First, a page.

By James Rodgers
BBC News, Moscow
The Lubyanka is the formidable home of Russia's secret police
"Those chosen to join the FSB of Russia must be trustworthy, and unconditionally loyal to the Fatherland and their profession."
In other words, if you don't think you measure up, don't read on.
FSB are the initial letters of the Russian words Federalnaya Sluzhba Bezopasnosti - Federal Security Service - the country's secret police.
Known as the KGB during the days of the Soviet Union, the secret service was dismantled in 1991 and its successor FSK (Federalnaya Sluzhba Kontrrazvedki or Federal Counterintelligence Service) was reorganised into the FSB in 1995.
The words above are taken from the FSB's website - from the section about how to join.
It warns aspiring agents that they face tough challenges. Another section of the site lists at length the grounds that would stop would-be agents from joining the ranks.
The secret police have long been a part of Russian life. Emperors, Communist Party general secretaries, and presidents have all had a state security force of one form or another.
Russians got used to their presence - pointing out suspected agents or informers with a knowing look, and by tapping of two fingers on the shoulder to suggest imaginary epaulettes.
The cold-war cliche of a man in a trilby hat and a poorly tailored coat lurking in a doorway is a thing of the past.
Like MI5 in Britain, the FSB has gone online. Its website not only offers advice to potential recruits, it also tells members of Chechen armed groups how to give themselves up, telling them their lives will be better if they do so.
It has found its place in 21st Century Russia.
President Putin was a member of the KGB
Like many Soviet institutions, the FSB suffered in the chaotic years of the 1990s.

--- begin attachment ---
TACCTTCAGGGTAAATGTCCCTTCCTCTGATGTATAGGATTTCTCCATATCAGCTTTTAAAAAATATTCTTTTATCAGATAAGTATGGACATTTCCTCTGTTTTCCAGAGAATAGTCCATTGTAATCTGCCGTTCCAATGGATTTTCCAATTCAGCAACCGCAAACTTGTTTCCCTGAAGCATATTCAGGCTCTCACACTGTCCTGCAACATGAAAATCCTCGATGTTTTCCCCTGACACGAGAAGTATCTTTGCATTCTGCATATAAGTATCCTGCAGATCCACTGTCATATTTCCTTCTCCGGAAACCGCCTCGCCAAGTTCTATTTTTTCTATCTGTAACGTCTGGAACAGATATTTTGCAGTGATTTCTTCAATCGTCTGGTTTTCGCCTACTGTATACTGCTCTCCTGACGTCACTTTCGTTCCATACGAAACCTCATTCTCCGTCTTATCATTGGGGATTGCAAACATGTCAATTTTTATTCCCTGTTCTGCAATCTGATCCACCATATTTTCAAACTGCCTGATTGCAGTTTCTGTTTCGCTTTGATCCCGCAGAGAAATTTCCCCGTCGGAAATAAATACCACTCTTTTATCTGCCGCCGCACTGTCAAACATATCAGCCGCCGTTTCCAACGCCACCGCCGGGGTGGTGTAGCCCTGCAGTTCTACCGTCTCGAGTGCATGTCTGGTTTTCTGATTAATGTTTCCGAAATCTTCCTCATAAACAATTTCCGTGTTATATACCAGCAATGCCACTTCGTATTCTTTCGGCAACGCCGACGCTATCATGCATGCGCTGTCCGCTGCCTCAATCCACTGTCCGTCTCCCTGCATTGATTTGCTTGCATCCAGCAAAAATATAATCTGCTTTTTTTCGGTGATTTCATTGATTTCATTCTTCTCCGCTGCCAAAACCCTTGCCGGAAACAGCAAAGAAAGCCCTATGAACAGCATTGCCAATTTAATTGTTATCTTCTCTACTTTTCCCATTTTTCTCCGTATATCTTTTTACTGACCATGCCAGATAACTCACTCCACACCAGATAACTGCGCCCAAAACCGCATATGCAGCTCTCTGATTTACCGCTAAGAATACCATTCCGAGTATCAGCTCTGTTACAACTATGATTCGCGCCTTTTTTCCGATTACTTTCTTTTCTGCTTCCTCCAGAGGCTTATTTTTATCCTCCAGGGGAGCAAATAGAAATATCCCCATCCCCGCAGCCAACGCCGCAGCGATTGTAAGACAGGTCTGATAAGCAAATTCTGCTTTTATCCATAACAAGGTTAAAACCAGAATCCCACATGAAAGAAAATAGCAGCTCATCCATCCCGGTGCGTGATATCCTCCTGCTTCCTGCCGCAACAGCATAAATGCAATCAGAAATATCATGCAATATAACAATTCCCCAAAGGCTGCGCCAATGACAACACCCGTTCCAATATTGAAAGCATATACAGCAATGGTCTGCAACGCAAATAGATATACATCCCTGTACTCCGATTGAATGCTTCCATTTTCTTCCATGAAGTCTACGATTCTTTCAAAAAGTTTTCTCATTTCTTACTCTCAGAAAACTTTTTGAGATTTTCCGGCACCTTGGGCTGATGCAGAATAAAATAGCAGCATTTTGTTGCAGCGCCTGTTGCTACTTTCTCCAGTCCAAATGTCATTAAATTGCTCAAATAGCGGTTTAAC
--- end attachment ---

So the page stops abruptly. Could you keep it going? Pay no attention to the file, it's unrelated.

A former KGB officer explained to me recently that he and his comrades saw early on what was coming. They were the best informed people in the Soviet Union, he said.
That made them realise that the USSR was not going to last.
They began to bail out before the communist state collapsed. Many of them soon started successful businesses as security consultants or private detectives - just the sort of people who were in demand in the often dangerous business climate in 1990s Russia.
Putin's KGB past
The FSB's fortunes have changed. The exact figures, of course, are a state secret - but security experts say that the organisation has enjoyed a massive increase in funding since 2000.
That's the year that President Vladimir Putin was first elected. Mr Putin is himself a former KGB officer. So is Sergei Ivanov,currently Russian defence minister, and a possible successor to Mr Putin as president.
In other countries that were once part of the former Soviet bloc, having served in the communist-era security services might be seen as a bad thing.
Not in Russia.
Mr Putin's KGB past may even have helped his election chances in a country which was crying out for stability.
In a BBC webcast in July, Mr Putin even hinted that his experience had helped him as president.
"Working in intelligence," he said, "you need to be informed about a lot of things and you need to be able to work with people and respect your partners."
The week before, Mr Putin had ordered Russian agents to find and destroy those responsible for kidnapping and killing four Russian embassy workers in Iraq.
The message was clear: Russia's enemies should beware.